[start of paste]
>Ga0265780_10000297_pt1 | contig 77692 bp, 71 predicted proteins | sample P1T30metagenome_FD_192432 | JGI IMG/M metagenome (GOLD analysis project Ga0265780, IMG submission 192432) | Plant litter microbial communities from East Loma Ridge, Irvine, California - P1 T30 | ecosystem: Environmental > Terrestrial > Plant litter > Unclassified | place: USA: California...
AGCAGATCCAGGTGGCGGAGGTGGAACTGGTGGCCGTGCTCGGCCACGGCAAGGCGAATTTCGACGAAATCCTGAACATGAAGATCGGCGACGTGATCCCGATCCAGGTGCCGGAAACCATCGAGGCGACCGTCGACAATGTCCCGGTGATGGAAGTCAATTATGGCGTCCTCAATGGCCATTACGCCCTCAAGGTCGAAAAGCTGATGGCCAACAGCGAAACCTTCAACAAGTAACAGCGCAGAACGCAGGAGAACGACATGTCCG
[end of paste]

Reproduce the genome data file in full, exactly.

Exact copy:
>Ga0265780_10000297_pt1 | contig 77692 bp, 71 predicted proteins | sample P1T30metagenome_FD_192432 | JGI IMG/M metagenome (GOLD analysis project Ga0265780, IMG submission 192432) | Plant litter microbial communities from East Loma Ridge, Irvine, California - P1 T30 | ecosystem: Environmental > Terrestrial > Plant litter > Unclassified | place: USA: California...
AGCAGATCCAGGTGGCGGAGGTGGAACTGGTGGCCGTGCTCGGCCACGGCAAGGCGAATTTCGACGAAATCCTGAACATGAAGATCGGCGACGTGATCCCGATCCAGGTGCCGGAAACCATCGAGGCGACCGTCGACAATGTCCCGGTGATGGAAGTCAATTATGGCGTCCTCAATGGCCATTACGCCCTCAAGGTCGAAAAGCTGATGGCCAACAGCGAAACCTTCAACAAGTAACAGCGCAGAACGCAGGAGAACGACATGTCCG